On the 10th of May 1940, German armed forces invaded Belgium. One of their most challenging targets was Eben-Emael, a modern fort on the Albert Canal outside Liège. Here, German paratroops would achieve one of their most spectacular successes.
The Fortress at Eben-Emael
Built during the early 1930s, Eben-Emael was part of an extensive Belgian defensive system around the Albert Canal. This included four forts around Liège, substantial construction projects involving tunnel networks, raised cupolas, and reinforced concrete walls.
900 meters long by 700 wide, Eben-Emael was the largest of these forts. At the time of its completion in 1935, it was the largest concrete fortress in the world. It occupied a large hill with a commanding view across the canal.
Its equipment included cannons, machine guns, and searchlights, as well as specialist anti tank and anti aircraft guns. It had its own sickbay, machine rooms, and barracks to hold its 1,200 man garrison, 1,000 men to operate the weapons, 200 in support and technical roles. Stores, tunnels, and a ventilation system meant that the fort could hold out even if cut off from the outside world.
In the spring of 1940, Adolf Hitler was planning an invasion of Belgium. To succeed, the German armed forces would have to overcome Eben-Emael and take the bridges across the Albert Canal intact. This task was given to Captain Walter Koch, the head of the Koch Storm Detachment, an elite paratrooper unit. Koch assigned the assault on Eben-Emael to his sapper detachment, led by Lieutenant Rudolf Witzig.
Born in 1916, Witzig had grown up during the economic depression that blighted Germany after the First World War. He joined the army at the age of 18, enlisting in a pioneer battalion. Three years later, he transferred as a pioneer to the Parachute Battalion, where he received training in airborne assaults and advanced military engineering techniques.
Academically gifted and an effective leader, Witzig was a natural choice for the assault on Eben-Emael.
Preparing for Action
Witzig’s troops spent six months preparing for the operation. They practiced glider landings, as these would be used to drop the men and equipment on top of Eben-Emael, inside its outer defenses of walls, trenches, and canal embankment. After initial training at Hildesheim, they went to lands occupied by the Germans to make use of a captured fortification.
In the Sudetenland, an area of occupied Czechoslovakia, they practiced assaulting the defended fortification. In Poland, they carried out demolitions on defenses near Gleiwitz. Belgian deserters were brought in to be interrogated about the fortifications they would face. No effort was spared to ensure that the specialist troops were ready.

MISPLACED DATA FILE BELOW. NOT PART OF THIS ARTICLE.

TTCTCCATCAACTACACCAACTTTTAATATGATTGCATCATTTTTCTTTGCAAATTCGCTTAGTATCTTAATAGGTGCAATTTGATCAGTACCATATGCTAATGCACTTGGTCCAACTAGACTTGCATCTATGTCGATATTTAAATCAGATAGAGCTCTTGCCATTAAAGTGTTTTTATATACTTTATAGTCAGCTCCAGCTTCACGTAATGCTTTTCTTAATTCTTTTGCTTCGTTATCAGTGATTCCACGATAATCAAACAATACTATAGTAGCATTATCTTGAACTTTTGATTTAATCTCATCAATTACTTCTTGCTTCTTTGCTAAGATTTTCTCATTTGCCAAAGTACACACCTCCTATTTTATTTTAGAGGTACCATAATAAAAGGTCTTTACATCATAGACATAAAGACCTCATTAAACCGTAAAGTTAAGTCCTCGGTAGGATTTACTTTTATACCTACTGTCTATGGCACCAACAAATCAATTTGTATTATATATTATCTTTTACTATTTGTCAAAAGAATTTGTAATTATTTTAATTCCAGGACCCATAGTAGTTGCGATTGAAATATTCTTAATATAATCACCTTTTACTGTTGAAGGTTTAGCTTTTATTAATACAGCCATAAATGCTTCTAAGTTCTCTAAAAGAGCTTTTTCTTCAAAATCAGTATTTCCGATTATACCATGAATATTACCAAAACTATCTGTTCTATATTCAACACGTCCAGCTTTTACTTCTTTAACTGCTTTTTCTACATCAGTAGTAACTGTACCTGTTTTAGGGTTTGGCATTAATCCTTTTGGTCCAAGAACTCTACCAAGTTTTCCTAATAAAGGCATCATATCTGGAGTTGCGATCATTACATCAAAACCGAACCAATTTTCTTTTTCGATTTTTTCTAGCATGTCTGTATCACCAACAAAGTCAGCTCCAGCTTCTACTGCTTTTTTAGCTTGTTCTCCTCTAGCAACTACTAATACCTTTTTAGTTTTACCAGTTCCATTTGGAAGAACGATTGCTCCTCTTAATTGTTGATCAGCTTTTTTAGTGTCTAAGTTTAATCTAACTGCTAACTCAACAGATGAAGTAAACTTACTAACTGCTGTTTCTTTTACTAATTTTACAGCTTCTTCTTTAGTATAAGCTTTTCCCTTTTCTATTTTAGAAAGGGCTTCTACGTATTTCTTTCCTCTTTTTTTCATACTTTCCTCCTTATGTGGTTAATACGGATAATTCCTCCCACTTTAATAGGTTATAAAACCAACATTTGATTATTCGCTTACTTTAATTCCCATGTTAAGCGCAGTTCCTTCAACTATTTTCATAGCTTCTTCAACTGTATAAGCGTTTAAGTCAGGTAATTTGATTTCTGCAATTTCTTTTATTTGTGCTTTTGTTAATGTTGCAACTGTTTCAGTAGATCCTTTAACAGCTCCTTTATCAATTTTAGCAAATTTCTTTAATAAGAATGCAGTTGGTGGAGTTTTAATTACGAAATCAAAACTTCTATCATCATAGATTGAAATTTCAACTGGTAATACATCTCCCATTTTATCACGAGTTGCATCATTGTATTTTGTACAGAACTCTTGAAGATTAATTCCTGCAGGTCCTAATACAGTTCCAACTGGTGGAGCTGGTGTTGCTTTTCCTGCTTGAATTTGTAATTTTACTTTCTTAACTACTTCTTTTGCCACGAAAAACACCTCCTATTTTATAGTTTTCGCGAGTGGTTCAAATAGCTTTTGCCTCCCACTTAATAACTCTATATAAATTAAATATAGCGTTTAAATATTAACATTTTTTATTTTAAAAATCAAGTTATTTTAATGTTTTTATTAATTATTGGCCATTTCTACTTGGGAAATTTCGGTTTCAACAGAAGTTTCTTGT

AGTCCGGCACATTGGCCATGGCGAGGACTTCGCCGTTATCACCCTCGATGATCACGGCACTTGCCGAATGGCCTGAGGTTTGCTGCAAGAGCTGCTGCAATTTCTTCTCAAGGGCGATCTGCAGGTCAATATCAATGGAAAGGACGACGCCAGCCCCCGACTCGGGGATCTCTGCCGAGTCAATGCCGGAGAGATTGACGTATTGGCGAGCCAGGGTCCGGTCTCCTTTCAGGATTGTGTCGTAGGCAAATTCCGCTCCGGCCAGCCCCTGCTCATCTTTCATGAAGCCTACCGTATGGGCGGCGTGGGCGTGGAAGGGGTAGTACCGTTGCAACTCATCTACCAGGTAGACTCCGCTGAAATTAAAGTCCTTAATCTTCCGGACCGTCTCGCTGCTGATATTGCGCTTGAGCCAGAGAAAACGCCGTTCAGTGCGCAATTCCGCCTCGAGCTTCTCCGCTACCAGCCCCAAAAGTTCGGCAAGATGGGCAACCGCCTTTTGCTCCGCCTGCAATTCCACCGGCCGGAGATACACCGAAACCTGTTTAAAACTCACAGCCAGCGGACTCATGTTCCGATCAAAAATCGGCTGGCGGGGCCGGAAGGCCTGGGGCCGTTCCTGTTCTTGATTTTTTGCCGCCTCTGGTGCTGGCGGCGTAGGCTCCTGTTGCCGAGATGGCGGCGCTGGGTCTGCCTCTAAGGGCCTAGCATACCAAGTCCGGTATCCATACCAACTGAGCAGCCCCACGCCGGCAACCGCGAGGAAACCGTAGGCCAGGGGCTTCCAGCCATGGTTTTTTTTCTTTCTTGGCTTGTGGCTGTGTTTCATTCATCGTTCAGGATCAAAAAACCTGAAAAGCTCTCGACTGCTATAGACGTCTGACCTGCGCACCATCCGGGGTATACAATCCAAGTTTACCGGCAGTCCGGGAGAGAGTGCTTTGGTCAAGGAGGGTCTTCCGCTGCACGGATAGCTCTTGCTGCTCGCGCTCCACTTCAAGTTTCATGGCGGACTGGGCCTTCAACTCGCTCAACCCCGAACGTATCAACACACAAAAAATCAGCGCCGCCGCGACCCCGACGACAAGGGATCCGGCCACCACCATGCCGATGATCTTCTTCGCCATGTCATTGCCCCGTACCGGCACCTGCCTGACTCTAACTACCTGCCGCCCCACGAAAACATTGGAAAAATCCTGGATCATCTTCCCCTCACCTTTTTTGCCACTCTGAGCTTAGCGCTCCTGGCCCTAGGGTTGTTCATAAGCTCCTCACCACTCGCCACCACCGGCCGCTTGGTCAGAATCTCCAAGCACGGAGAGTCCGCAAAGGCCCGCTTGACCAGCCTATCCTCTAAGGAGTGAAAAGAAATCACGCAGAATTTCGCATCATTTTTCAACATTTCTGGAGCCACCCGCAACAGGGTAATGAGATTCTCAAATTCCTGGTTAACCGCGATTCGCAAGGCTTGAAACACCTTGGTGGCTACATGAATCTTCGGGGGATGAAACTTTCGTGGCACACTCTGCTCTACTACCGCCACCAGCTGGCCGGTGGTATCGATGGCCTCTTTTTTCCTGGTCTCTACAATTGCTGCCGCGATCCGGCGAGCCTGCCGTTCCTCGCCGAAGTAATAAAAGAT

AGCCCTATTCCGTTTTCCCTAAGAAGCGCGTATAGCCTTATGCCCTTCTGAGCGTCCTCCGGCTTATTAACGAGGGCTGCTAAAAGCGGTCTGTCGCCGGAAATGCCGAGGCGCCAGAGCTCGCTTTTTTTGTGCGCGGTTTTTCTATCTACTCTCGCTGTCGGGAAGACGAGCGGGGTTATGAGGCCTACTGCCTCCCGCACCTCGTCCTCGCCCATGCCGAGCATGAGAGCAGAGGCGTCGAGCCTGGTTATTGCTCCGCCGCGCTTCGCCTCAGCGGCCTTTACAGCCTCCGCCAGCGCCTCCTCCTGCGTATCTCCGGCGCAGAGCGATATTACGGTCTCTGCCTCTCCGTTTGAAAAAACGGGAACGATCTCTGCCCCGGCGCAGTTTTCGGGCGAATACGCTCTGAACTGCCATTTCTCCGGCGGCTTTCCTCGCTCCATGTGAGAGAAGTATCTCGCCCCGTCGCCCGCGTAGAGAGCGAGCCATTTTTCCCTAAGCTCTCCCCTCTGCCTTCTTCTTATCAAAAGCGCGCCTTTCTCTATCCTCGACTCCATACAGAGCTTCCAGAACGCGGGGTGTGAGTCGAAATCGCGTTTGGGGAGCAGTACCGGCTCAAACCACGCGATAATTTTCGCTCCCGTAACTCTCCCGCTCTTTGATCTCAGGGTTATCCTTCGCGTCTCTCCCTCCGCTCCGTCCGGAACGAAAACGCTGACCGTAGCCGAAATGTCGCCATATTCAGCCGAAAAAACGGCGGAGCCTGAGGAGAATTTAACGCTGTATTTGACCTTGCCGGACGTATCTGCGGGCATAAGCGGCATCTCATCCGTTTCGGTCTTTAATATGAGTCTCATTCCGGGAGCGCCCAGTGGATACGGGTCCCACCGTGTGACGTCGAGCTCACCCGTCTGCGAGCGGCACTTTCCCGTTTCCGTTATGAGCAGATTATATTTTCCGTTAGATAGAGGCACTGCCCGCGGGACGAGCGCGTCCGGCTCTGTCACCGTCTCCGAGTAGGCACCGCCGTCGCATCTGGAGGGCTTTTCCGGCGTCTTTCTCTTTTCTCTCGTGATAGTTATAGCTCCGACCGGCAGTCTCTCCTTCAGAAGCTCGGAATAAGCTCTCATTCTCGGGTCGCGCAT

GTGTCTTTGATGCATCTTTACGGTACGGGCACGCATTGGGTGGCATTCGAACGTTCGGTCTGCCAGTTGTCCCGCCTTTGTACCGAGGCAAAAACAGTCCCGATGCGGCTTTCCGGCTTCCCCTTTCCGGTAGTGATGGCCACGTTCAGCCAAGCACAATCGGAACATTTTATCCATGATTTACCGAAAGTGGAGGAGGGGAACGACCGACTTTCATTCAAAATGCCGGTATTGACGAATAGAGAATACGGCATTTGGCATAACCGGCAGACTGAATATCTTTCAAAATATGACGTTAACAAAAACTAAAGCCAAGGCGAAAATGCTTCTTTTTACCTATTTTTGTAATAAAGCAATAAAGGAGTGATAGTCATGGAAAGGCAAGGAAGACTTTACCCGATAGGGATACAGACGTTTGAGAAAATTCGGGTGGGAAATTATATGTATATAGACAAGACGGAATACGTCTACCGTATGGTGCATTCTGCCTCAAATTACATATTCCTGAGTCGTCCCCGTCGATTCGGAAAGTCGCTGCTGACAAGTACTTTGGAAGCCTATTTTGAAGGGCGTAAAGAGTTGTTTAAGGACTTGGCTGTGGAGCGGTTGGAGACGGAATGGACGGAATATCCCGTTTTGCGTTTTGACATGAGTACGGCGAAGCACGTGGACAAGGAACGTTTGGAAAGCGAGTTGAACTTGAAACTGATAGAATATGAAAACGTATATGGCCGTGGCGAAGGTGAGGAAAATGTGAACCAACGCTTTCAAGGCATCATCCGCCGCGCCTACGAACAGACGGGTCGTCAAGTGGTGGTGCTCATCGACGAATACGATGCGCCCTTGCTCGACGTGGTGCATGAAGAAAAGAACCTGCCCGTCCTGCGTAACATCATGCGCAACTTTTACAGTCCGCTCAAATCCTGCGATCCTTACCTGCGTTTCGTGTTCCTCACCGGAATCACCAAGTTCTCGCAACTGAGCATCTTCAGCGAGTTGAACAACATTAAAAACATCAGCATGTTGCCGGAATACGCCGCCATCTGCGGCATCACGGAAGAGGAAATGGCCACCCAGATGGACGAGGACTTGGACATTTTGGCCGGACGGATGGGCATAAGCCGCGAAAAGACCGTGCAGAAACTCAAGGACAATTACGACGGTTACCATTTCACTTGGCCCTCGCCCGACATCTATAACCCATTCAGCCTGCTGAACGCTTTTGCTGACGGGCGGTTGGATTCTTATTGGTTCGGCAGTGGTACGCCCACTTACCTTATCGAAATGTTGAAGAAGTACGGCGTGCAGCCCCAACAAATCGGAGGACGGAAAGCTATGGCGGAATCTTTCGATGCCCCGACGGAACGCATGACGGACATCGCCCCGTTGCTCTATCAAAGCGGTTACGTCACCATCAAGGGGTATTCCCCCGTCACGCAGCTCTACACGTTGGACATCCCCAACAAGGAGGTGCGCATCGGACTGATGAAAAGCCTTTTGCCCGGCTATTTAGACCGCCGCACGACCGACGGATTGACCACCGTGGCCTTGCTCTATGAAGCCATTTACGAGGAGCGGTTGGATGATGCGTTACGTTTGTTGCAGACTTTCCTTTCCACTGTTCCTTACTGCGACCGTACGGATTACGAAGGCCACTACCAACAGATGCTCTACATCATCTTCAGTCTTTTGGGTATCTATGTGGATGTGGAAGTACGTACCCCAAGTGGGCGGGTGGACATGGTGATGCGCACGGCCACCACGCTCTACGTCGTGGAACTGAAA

Preparations took place beneath a veil of strict secrecy. The men were not allowed out for R and R, were not granted leave, and not even allowed to mix with other German soldiers. They and their equipment were moved around covertly. Nothing could be allowed to hint to the Belgians at what was coming.
At last, the time came. On the night of the 9th of May 1940, the sappers were loaded into eleven gliders. They took with them a range of specialist equipment, collapsible assault ladders, flamethrowers, cavity charges specially designed to blow holes in concrete fortifications were being used in action for the first time. There were only 85 men to take on a base holding hundreds, but they had been impeccably prepared.
Also taking to the air were groups of uniformed dummies. Dropped by parachute west of the Albert Canal, they helped to distract the Belgians while the Germans crept in.
The gliders swept down toward Eben-Emael, landing five minutes before the rest of the army crossed the frontier. Two gliders, including the one carrying Witzig, hit difficulties and missed their landing. The rest landed on the roof of the fortress.
Taking the Fort
The first hour was crucial. In Witzig’s absence, Sergeant Major Wenzel took command and led the men in a frantic operation.
Two sections were sent to the northern area of the fort, where heavy resistance was expected. Instead, they found dummy defenses which distracted them from real targets during the initial attack.
Meanwhile, the remaining 55 men assaulted infantry, artillery, and anti aircraft positions on the top of the fort. Armored domes and concrete casements were blown in with explosive charges, taking out the weapons they contained. Flamethrowers took out machine gunners.
Having found a new plane to tow his glider, Witzig arrived at the fort three hours later. By now, his men were onto the second stage of their attack. They reconnoitered the remaining Belgian defenses, blew open entrances, and started making attacks into the interior. Explosives were dropped down shafts in the fortress, to deadly effect.
Early on the morning of the 11th, after a day of fighting, more German troops reached Eben-Emael. With their help, the paratroopers took out the remaining Belgian installations on the surface of the fort. Not long after, the garrison surrendered.
Why So Successful?
When Witzig’s men landed, there had been 750 Belgians in the fortress, ten times as many as the Germans in the initial landing. How had the Germans achieved such a success against superior numbers behind tough defenses?
Writing 25 years later, Witzig himself put their success down to several factors. The defenses had key weaknesses which made life easier for the attackers. The element of surprise, so carefully fostered, gave the Germans an edge. The morale of the defenders, already weakened by Belgium’s attempts to stay neutral, was fatally compromised by feeling trapped inside the fort, afraid to go out and face such successful attackers in the open.
Eben-Emael was the first ever airborne sapper attack, a celebrated success for the German military and one that made Witzig’s career.